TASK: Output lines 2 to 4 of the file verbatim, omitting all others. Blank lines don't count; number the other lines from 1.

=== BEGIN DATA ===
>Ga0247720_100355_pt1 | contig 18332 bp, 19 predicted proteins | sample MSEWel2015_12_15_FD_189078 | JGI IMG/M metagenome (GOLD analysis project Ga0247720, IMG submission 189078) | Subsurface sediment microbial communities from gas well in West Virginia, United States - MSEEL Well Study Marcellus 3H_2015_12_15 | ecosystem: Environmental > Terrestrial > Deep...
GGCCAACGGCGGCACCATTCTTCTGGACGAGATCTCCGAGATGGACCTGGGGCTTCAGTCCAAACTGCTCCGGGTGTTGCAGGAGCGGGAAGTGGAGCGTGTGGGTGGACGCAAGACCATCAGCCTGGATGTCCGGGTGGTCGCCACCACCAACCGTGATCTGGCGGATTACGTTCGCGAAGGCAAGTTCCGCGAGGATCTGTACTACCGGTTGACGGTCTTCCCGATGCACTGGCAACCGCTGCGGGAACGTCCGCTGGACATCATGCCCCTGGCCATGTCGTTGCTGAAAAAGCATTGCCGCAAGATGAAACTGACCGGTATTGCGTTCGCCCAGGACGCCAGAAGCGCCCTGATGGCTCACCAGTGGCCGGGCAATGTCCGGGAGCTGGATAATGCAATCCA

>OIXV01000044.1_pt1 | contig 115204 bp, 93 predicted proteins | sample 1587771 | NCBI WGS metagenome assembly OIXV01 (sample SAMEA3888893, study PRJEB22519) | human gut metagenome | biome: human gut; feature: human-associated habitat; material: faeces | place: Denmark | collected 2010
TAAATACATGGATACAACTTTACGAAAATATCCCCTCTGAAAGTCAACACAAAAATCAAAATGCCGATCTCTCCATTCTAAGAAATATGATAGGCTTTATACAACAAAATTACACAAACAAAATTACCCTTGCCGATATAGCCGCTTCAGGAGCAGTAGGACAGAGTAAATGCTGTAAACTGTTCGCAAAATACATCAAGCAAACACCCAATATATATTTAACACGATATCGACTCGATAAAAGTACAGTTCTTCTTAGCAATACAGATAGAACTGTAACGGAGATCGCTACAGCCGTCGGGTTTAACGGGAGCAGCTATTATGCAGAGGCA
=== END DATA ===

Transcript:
GGCCAACGGCGGCACCATTCTTCTGGACGAGATCTCCGAGATGGACCTGGGGCTTCAGTCCAAACTGCTCCGGGTGTTGCAGGAGCGGGAAGTGGAGCGTGTGGGTGGACGCAAGACCATCAGCCTGGATGTCCGGGTGGTCGCCACCACCAACCGTGATCTGGCGGATTACGTTCGCGAAGGCAAGTTCCGCGAGGATCTGTACTACCGGTTGACGGTCTTCCCGATGCACTGGCAACCGCTGCGGGAACGTCCGCTGGACATCATGCCCCTGGCCATGTCGTTGCTGAAAAAGCATTGCCGCAAGATGAAACTGACCGGTATTGCGTTCGCCCAGGACGCCAGAAGCGCCCTGATGGCTCACCAGTGGCCGGGCAATGTCCGGGAGCTGGATAATGCAATCCA

>OIXV01000044.1_pt1 | contig 115204 bp, 93 predicted proteins | sample 1587771 | NCBI WGS metagenome assembly OIXV01 (sample SAMEA3888893, study PRJEB22519) | human gut metagenome | biome: human gut; feature: human-associated habitat; material: faeces | place: Denmark | collected 2010
TAAATACATGGATACAACTTTACGAAAATATCCCCTCTGAAAGTCAACACAAAAATCAAAATGCCGATCTCTCCATTCTAAGAAATATGATAGGCTTTATACAACAAAATTACACAAACAAAATTACCCTTGCCGATATAGCCGCTTCAGGAGCAGTAGGACAGAGTAAATGCTGTAAACTGTTCGCAAAATACATCAAGCAAACACCCAATATATATTTAACACGATATCGACTCGATAAAAGTACAGTTCTTCTTAGCAATACAGATAGAACTGTAACGGAGATCGCTACAGCCGTCGGGTTTAACGGGAGCAGCTATTATGCAGAGGCA